“I finally made it. I’m light,” Deirdre recalls her pride during a dance with an international teacher, only to question moments later, “But is it a good thing?” This dilemma touches on a critical aspect of partner dancing — the engagement between lightness and heaviness. It’s not merely about physical weight but the essence one brings into their movement and connection.
The journey begins with understanding the dynamics of lightness and weight. One might strive to become a ‘light dancer,’ easy to guide, and move around the dance floor. However, an interesting conundrum presents itself when achieving this state of lightness. Does it diminish the presence or significance of the dancer? Is there such a thing as being “too light,” thereby reducing the necessary tension or connection required in partner dance?
Amy explains this balance with eloquence, relating it to her life philosophy and partnership. “It’s all about that partnership, that communication between the individuals…developing a sensitivity of feeling each other.” In dance, as in her marriage, there’s a give-and-take dynamic, an interplay of support that is tangible even in the way partners influence each other’s weight during a dance.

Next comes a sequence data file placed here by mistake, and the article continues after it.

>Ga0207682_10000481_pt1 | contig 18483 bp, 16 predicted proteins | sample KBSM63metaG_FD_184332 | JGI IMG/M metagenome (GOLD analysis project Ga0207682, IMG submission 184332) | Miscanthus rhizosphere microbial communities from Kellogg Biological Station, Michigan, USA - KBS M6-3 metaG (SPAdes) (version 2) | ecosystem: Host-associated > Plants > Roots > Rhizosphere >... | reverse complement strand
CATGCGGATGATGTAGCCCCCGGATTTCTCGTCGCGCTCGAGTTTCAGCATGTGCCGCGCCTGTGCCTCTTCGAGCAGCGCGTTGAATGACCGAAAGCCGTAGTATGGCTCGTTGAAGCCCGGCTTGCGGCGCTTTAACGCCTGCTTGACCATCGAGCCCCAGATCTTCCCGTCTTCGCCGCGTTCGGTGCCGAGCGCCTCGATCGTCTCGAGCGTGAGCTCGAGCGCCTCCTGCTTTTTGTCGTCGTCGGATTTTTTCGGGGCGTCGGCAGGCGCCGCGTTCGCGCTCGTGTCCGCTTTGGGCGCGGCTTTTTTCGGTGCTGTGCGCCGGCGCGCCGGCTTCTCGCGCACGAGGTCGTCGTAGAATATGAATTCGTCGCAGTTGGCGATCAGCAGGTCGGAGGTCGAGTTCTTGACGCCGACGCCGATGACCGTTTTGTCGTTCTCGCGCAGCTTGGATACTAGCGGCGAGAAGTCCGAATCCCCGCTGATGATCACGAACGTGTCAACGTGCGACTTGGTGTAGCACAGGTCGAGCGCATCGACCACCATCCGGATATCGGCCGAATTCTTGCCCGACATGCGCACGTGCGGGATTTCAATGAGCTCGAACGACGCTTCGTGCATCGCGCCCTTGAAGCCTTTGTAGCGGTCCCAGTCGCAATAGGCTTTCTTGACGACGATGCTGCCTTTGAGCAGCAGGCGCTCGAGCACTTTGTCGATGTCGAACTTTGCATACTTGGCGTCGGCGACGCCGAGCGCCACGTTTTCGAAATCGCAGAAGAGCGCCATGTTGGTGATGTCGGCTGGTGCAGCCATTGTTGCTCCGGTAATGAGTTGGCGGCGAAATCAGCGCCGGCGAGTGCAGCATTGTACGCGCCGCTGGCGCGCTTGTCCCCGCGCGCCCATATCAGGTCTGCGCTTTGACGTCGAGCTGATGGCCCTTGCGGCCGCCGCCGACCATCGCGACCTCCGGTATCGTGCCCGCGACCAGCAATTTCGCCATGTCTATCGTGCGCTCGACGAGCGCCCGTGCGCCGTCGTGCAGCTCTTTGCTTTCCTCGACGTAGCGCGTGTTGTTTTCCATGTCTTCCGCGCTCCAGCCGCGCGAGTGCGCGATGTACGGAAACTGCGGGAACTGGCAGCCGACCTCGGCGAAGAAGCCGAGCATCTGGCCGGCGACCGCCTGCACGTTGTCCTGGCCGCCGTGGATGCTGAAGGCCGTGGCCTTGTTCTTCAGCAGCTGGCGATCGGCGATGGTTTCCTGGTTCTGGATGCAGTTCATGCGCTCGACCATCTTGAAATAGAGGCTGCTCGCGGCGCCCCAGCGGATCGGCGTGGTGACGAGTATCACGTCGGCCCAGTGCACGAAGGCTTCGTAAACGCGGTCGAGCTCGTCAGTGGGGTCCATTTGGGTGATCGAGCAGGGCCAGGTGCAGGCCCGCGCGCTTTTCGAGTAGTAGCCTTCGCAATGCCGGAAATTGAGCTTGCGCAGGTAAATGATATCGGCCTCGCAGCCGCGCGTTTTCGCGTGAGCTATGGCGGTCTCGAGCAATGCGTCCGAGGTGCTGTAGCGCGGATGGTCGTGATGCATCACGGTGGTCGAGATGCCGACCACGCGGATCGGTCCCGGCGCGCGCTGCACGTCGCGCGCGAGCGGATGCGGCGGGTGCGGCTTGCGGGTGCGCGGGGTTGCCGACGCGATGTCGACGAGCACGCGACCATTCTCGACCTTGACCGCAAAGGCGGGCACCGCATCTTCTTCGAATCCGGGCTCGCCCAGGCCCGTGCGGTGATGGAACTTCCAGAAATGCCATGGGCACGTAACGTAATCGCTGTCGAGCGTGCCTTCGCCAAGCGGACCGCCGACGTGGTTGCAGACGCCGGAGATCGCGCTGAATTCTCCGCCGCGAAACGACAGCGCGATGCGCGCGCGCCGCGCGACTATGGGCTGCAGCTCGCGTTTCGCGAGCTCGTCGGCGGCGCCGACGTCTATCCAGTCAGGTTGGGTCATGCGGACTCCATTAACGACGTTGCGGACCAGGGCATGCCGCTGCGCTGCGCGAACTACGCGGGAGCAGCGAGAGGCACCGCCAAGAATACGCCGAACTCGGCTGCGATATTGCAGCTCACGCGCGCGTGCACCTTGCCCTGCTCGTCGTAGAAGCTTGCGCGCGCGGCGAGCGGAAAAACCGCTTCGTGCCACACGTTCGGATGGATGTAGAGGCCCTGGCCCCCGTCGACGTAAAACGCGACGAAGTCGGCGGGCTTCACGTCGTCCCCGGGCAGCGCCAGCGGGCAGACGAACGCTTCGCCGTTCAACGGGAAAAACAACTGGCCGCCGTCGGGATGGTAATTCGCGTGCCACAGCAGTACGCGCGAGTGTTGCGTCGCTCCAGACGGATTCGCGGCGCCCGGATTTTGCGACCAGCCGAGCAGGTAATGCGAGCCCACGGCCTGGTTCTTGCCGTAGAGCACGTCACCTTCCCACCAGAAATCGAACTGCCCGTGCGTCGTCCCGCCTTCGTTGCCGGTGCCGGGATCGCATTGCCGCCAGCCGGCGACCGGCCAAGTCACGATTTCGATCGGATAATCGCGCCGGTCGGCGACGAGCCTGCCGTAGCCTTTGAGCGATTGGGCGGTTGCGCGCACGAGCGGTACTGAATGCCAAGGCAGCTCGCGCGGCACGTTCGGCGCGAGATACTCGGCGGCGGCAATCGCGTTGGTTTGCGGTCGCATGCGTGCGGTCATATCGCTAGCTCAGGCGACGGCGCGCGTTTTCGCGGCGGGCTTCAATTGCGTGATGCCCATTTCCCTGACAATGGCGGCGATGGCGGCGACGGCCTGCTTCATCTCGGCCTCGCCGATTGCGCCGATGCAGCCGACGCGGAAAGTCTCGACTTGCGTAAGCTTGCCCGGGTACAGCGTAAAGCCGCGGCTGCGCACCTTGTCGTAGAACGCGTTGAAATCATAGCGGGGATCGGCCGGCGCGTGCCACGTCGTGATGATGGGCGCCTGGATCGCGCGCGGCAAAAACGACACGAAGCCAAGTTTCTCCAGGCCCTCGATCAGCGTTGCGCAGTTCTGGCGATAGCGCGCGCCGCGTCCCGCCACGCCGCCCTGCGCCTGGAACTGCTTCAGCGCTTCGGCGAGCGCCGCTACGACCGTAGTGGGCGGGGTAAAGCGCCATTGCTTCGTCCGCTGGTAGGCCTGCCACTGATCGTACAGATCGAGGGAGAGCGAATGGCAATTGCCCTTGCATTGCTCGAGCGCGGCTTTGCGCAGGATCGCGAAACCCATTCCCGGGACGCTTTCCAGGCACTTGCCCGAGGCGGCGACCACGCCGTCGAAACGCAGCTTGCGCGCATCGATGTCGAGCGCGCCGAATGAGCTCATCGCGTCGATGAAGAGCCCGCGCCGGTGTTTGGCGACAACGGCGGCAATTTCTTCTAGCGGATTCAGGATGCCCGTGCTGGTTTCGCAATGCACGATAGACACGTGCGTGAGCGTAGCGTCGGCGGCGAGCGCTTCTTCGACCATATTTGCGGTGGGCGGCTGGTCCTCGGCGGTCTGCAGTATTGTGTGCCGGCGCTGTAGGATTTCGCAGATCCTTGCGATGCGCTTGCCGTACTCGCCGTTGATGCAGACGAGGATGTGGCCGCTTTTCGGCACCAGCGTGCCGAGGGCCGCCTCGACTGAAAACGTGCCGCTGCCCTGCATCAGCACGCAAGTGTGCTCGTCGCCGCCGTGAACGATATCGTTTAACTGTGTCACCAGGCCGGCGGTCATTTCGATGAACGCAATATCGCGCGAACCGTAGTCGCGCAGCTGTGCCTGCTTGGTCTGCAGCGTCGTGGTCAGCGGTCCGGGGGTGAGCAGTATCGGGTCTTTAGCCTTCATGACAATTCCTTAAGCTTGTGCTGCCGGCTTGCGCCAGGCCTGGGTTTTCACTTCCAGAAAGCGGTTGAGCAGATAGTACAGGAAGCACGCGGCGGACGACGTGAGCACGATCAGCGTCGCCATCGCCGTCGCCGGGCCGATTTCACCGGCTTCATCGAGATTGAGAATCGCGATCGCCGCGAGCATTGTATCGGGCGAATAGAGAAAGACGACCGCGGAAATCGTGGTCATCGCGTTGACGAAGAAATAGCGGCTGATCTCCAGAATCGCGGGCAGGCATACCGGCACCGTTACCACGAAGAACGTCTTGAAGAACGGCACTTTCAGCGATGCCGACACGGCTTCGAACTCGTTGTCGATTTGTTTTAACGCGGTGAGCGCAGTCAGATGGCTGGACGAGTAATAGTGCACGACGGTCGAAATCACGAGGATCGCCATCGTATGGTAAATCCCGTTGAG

“The concept of balance,” Amy remarks, pointing to the tattoo on her rib as a constant reminder, is central to this understanding. Through dance workshops and her professional training, she learned that one has to be “a little bit heavy to create lightness.”
In contemporary dance, especially in genres like Contact Improvisation, being ‘too light’ or merely hanging on your partner doesn’t suffice. Engaging your muscles, being ‘awake’ in your body, creates the necessary tension that makes dance, quite literally, a balanced act.